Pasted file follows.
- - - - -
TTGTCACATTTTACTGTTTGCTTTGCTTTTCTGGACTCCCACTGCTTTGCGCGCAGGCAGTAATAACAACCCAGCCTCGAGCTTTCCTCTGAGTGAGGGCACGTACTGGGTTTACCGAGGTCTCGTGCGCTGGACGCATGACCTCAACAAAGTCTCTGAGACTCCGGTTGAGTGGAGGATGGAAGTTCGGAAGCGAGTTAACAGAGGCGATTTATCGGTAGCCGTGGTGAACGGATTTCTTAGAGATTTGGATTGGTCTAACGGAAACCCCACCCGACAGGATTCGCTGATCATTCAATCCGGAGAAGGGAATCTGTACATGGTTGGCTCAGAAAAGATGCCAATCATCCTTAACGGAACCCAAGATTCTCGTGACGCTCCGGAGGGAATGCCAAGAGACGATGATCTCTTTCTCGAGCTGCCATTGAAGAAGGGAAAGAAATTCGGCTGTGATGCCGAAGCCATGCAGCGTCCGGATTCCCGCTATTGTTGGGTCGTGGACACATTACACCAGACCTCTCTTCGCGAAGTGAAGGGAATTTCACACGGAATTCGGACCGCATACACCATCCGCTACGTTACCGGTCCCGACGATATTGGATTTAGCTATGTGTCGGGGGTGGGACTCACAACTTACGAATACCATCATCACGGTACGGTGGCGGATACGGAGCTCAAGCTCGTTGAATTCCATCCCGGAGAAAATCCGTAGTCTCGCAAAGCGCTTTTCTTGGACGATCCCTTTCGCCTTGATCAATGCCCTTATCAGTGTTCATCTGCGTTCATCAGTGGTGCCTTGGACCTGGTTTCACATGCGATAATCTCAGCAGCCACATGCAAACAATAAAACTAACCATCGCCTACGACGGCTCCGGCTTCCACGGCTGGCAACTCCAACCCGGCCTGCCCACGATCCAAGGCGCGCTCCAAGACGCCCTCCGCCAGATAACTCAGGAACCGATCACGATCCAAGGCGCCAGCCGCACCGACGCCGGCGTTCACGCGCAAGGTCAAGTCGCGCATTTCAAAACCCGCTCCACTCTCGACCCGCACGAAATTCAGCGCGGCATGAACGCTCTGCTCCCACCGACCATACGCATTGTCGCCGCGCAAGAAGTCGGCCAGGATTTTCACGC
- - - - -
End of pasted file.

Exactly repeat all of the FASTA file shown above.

TTGTCACATTTTACTGTTTGCTTTGCTTTTCTGGACTCCCACTGCTTTGCGCGCAGGCAGTAATAACAACCCAGCCTCGAGCTTTCCTCTGAGTGAGGGCACGTACTGGGTTTACCGAGGTCTCGTGCGCTGGACGCATGACCTCAACAAAGTCTCTGAGACTCCGGTTGAGTGGAGGATGGAAGTTCGGAAGCGAGTTAACAGAGGCGATTTATCGGTAGCCGTGGTGAACGGATTTCTTAGAGATTTGGATTGGTCTAACGGAAACCCCACCCGACAGGATTCGCTGATCATTCAATCCGGAGAAGGGAATCTGTACATGGTTGGCTCAGAAAAGATGCCAATCATCCTTAACGGAACCCAAGATTCTCGTGACGCTCCGGAGGGAATGCCAAGAGACGATGATCTCTTTCTCGAGCTGCCATTGAAGAAGGGAAAGAAATTCGGCTGTGATGCCGAAGCCATGCAGCGTCCGGATTCCCGCTATTGTTGGGTCGTGGACACATTACACCAGACCTCTCTTCGCGAAGTGAAGGGAATTTCACACGGAATTCGGACCGCATACACCATCCGCTACGTTACCGGTCCCGACGATATTGGATTTAGCTATGTGTCGGGGGTGGGACTCACAACTTACGAATACCATCATCACGGTACGGTGGCGGATACGGAGCTCAAGCTCGTTGAATTCCATCCCGGAGAAAATCCGTAGTCTCGCAAAGCGCTTTTCTTGGACGATCCCTTTCGCCTTGATCAATGCCCTTATCAGTGTTCATCTGCGTTCATCAGTGGTGCCTTGGACCTGGTTTCACATGCGATAATCTCAGCAGCCACATGCAAACAATAAAACTAACCATCGCCTACGACGGCTCCGGCTTCCACGGCTGGCAACTCCAACCCGGCCTGCCCACGATCCAAGGCGCGCTCCAAGACGCCCTCCGCCAGATAACTCAGGAACCGATCACGATCCAAGGCGCCAGCCGCACCGACGCCGGCGTTCACGCGCAAGGTCAAGTCGCGCATTTCAAAACCCGCTCCACTCTCGACCCGCACGAAATTCAGCGCGGCATGAACGCTCTGCTCCCACCGACCATACGCATTGTCGCCGCGCAAGAAGTCGGCCAGGATTTTCACGC